The president speaks of universal principles but seems to treat many beliefs in a relativistic way -- my belief is as good as yours. Reducing abortion is not the same protecting life (positively).
The 163rd graduation class of the university, Obama says, must deal with the global economy, the environment and the world's need for peace andÂ we must find a way to reconcile our ever-shrinking world with its ever-growing diversity - diversity of thought, of culture, and of belief. In short, we must find a way to live together as one human family.
...Moreover, no one person, or religion, or nation can meet these challenges alone. Our very survival has never required greater cooperation and understanding among all people from all places than at this moment in history.
The difficulties in finding common ground are legion. Selfishness, prejudice, fear, and human nature itself, he said, citing
...the imperfections of man - our selfishness, our pride, our stubbornness, our acquisitiveness, our insecurities, our egos; all the cruelties large and small that those of us in the Christian tradition understand to be rooted in original sin.
It is "vexing" thatÂ "even bringing together persons of good will, men and women of principle and purpose, can be difficult, particularly without "demonizing" thoseÂ who disagree.
The soldier and the lawyer may both love this country with equal passion, and yet reach very different conclusions on the specific steps needed to protect us from harm. The gay activist and the evangelical pastor may both deplore the ravages of HIV/AIDS, but find themselves unable to bridge the cultural divide that might unite their efforts. Those who speak out against stem cell research may be rooted in admirable conviction about the sacredness of life, but so are the parents of a child with juvenile diabetes who are convinced that their son;s or daughter's hardships can be relieved.
Obama tells how he changed his own web site during the campaign after a pro-life physician emailed that he though it was not fair-minded to call people like him "idealogues." That phrase was removed, he said,
And I said a prayer that night that I might extend the same presumption of good faith to others that the doctor had extended to me.
Because when we do that -- when we open our hearts and our minds to those who may not think like we do or believe what we do -- that's when we discover at least the possibility of common ground.
That's when we begin to say, "Maybe we won't agree on abortion, but we can still agree that this is a heart-wrenching decision for any woman to make, with both moral and spiritual dimensions.
So let's work together to reduce the number of women seeking abortions by reducing unintended pregnancies, and making adoption more available, and providing care and support for women who do carry their child to term. Let's honor the conscience of those who disagree with abortion, and draft a sensible conscience clause, and make sure that all of our health care policies are grounded in clear ethics and sound science, as well as respect for the equality of women."Â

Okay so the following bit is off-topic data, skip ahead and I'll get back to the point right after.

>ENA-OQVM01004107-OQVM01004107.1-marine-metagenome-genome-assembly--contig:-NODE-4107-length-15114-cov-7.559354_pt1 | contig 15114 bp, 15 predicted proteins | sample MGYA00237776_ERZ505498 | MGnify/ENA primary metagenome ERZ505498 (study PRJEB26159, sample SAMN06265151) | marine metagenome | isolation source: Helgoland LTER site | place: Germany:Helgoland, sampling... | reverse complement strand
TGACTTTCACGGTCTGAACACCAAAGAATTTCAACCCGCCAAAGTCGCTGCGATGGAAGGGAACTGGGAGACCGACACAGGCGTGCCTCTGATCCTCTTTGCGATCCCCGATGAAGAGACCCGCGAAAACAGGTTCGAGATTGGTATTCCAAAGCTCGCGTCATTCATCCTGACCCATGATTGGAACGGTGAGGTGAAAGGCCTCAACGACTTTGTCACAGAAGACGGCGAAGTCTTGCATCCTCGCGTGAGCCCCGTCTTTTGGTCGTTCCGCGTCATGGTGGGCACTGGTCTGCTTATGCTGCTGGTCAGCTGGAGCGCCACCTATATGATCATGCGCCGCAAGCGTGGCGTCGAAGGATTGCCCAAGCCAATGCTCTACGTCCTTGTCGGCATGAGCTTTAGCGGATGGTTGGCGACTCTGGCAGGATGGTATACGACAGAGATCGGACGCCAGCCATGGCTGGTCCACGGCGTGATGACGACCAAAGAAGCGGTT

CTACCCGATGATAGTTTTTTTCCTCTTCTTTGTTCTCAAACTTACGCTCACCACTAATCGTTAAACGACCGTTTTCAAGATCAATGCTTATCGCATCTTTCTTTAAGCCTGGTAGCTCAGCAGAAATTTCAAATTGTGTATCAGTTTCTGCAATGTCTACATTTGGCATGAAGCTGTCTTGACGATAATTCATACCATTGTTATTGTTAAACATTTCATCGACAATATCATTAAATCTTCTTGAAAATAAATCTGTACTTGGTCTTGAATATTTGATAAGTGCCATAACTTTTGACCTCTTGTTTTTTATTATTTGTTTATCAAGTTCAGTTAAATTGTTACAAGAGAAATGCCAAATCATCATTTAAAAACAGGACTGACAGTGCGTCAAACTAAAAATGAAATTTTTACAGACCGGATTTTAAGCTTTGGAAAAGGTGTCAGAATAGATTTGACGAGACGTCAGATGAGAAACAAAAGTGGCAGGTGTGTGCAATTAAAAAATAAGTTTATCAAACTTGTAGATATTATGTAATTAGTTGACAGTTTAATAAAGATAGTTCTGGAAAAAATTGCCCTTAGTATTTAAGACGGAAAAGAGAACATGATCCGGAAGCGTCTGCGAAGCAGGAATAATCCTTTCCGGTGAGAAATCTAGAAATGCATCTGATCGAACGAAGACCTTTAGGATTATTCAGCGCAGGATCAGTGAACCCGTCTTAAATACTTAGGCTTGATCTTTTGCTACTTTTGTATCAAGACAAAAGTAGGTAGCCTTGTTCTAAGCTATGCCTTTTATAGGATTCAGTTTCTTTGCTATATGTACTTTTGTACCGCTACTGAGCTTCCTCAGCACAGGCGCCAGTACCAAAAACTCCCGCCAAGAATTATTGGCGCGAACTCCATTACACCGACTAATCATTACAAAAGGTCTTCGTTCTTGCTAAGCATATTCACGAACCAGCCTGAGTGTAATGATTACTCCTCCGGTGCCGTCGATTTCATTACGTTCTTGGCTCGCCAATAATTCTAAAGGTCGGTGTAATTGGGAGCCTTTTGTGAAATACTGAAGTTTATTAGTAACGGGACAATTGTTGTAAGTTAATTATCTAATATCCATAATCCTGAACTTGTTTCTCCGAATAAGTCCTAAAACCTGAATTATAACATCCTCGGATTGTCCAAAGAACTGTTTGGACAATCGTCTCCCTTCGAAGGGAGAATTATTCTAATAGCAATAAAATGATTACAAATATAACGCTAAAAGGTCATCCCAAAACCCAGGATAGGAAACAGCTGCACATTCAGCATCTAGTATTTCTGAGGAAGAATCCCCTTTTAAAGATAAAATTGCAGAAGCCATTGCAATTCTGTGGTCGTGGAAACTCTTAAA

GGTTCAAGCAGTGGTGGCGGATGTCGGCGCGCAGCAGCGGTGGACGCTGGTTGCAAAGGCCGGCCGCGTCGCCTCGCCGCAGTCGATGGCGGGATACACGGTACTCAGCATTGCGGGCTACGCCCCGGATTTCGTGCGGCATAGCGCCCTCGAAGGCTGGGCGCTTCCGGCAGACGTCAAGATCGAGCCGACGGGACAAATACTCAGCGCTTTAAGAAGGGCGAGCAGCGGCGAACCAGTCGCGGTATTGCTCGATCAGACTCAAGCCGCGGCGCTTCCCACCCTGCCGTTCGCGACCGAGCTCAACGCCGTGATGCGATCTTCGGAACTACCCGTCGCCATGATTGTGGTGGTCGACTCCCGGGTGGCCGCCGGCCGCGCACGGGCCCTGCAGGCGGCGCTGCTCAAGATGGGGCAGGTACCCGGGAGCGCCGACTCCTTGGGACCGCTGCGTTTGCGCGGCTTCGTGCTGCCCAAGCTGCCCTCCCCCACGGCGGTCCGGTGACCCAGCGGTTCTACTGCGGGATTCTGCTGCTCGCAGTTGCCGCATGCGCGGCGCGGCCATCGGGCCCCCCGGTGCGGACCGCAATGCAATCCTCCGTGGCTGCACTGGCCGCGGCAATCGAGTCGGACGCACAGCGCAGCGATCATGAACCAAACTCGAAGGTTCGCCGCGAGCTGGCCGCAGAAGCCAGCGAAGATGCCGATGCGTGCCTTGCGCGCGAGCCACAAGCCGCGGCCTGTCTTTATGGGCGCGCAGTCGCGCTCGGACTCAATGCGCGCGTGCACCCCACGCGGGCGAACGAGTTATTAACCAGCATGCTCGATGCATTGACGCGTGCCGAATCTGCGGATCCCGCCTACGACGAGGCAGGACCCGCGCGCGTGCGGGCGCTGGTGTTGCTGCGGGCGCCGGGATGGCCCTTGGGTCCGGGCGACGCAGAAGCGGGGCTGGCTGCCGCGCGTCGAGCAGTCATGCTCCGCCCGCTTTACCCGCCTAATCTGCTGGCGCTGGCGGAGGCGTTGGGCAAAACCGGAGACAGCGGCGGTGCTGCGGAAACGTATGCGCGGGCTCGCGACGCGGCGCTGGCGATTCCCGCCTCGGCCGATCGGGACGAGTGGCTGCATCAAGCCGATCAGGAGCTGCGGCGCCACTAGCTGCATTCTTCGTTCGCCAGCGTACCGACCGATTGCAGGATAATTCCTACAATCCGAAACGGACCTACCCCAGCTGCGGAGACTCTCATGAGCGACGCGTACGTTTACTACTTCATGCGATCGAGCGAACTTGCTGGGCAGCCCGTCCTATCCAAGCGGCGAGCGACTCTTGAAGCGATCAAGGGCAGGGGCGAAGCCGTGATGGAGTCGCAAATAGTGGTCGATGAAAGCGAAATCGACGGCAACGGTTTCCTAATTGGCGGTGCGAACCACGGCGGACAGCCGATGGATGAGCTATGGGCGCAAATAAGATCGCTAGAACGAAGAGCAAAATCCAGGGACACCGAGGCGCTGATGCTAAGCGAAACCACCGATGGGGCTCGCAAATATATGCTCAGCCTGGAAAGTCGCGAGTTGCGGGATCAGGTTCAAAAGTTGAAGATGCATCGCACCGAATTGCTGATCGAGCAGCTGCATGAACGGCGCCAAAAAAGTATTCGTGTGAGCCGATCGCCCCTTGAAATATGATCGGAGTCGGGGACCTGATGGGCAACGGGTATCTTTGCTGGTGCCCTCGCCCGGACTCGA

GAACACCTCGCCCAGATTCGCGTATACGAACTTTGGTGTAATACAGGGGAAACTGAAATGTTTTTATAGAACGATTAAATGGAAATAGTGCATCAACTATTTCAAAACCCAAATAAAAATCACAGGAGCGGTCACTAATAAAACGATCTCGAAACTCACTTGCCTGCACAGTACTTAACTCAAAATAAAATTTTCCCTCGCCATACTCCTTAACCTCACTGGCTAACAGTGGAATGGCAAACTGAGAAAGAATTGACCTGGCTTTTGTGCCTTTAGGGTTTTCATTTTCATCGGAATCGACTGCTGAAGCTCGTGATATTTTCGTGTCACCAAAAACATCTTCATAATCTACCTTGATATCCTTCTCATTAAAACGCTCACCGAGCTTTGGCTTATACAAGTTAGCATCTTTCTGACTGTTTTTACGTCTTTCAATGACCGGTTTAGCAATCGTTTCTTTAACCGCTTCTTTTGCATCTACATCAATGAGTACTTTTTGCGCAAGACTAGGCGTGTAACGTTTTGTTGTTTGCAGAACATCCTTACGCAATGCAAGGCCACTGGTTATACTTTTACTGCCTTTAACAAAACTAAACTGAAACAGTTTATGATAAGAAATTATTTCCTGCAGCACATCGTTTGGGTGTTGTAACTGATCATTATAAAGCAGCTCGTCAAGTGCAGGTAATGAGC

(Applause punctuated every sentence in that paragraph).
He calls for "Open hearts. Open minds. Fair-minded words" -- a way of life he called the Notre Dame tradition.
Maniscalco notes, "Chrisian tradition" and "original sin" -- not heard too often from politicians." and that this "Call to responsibility and "one human family" are themes Catholics would resonate with."
3:15 p.m. UPDATE:The President began with a joke about his honorary degree.
I know it has not been without controversy. I don't know if you're aware of this, but these honorary degrees are apparently pretty hard to come by. So far I'm only 1 for 2 as President. Father Hesburgh is 150 for 150. I guess that's better. Father Ted, after the ceremony, maybe you can give me some pointers on how to boost my average. The President began with a joke about his honorary degree.
(Maniscalco notes: "Good joke. But it highlights ND might have got away with only having him speak.")
3:10 p.m. UPDATE: Rev. Jenkins is giving a resounding introduction to Obama, saying that while much attention was paid to the invitation to Obama, little has been paid to why the president chose to accept and to address a community that disagrees with him on pro-life issues.
Lawler is unimpressed::
Fr. Jenkins's introduction pits those who favor dialogue against those who "demonize" or "condemn" others. This obviously has overtones for the debate over Obama's appearance. Fr. Jenkins intentionally misunderstands the difference between seeking dialogue with those who oppose you and honoring them. Again, no one at Notre Dame would object to a dialogue with the president -- it is just that commencement and an honorary degree do not constitute a dialogue at all.